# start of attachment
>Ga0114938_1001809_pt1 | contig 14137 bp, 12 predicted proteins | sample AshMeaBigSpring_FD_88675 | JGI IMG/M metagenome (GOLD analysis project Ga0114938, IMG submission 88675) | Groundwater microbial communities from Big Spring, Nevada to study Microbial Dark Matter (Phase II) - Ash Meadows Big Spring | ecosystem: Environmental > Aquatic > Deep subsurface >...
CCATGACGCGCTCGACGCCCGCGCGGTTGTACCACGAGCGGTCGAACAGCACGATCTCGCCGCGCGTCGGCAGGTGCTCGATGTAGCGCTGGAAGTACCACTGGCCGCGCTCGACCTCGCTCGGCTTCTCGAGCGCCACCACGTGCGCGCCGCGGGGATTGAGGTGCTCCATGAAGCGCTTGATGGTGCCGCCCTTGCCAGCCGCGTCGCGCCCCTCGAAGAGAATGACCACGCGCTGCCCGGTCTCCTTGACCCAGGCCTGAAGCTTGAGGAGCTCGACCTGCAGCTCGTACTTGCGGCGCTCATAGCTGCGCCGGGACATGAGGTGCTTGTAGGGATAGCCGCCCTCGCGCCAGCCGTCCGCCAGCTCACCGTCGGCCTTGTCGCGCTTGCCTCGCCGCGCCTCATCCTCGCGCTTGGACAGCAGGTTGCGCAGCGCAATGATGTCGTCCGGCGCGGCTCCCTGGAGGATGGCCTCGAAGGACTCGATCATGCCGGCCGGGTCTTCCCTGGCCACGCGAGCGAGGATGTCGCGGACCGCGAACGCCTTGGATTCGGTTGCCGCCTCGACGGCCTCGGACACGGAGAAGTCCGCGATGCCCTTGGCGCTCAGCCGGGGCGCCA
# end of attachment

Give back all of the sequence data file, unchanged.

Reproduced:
>Ga0114938_1001809_pt1 | contig 14137 bp, 12 predicted proteins | sample AshMeaBigSpring_FD_88675 | JGI IMG/M metagenome (GOLD analysis project Ga0114938, IMG submission 88675) | Groundwater microbial communities from Big Spring, Nevada to study Microbial Dark Matter (Phase II) - Ash Meadows Big Spring | ecosystem: Environmental > Aquatic > Deep subsurface >...
CCATGACGCGCTCGACGCCCGCGCGGTTGTACCACGAGCGGTCGAACAGCACGATCTCGCCGCGCGTCGGCAGGTGCTCGATGTAGCGCTGGAAGTACCACTGGCCGCGCTCGACCTCGCTCGGCTTCTCGAGCGCCACCACGTGCGCGCCGCGGGGATTGAGGTGCTCCATGAAGCGCTTGATGGTGCCGCCCTTGCCAGCCGCGTCGCGCCCCTCGAAGAGAATGACCACGCGCTGCCCGGTCTCCTTGACCCAGGCCTGAAGCTTGAGGAGCTCGACCTGCAGCTCGTACTTGCGGCGCTCATAGCTGCGCCGGGACATGAGGTGCTTGTAGGGATAGCCGCCCTCGCGCCAGCCGTCCGCCAGCTCACCGTCGGCCTTGTCGCGCTTGCCTCGCCGCGCCTCATCCTCGCGCTTGGACAGCAGGTTGCGCAGCGCAATGATGTCGTCCGGCGCGGCTCCCTGGAGGATGGCCTCGAAGGACTCGATCATGCCGGCCGGGTCTTCCCTGGCCACGCGAGCGAGGATGTCGCGGACCGCGAACGCCTTGGATTCGGTTGCCGCCTCGACGGCCTCGGACACGGAGAAGTCCGCGATGCCCTTGGCGCTCAGCCGGGGCGCCA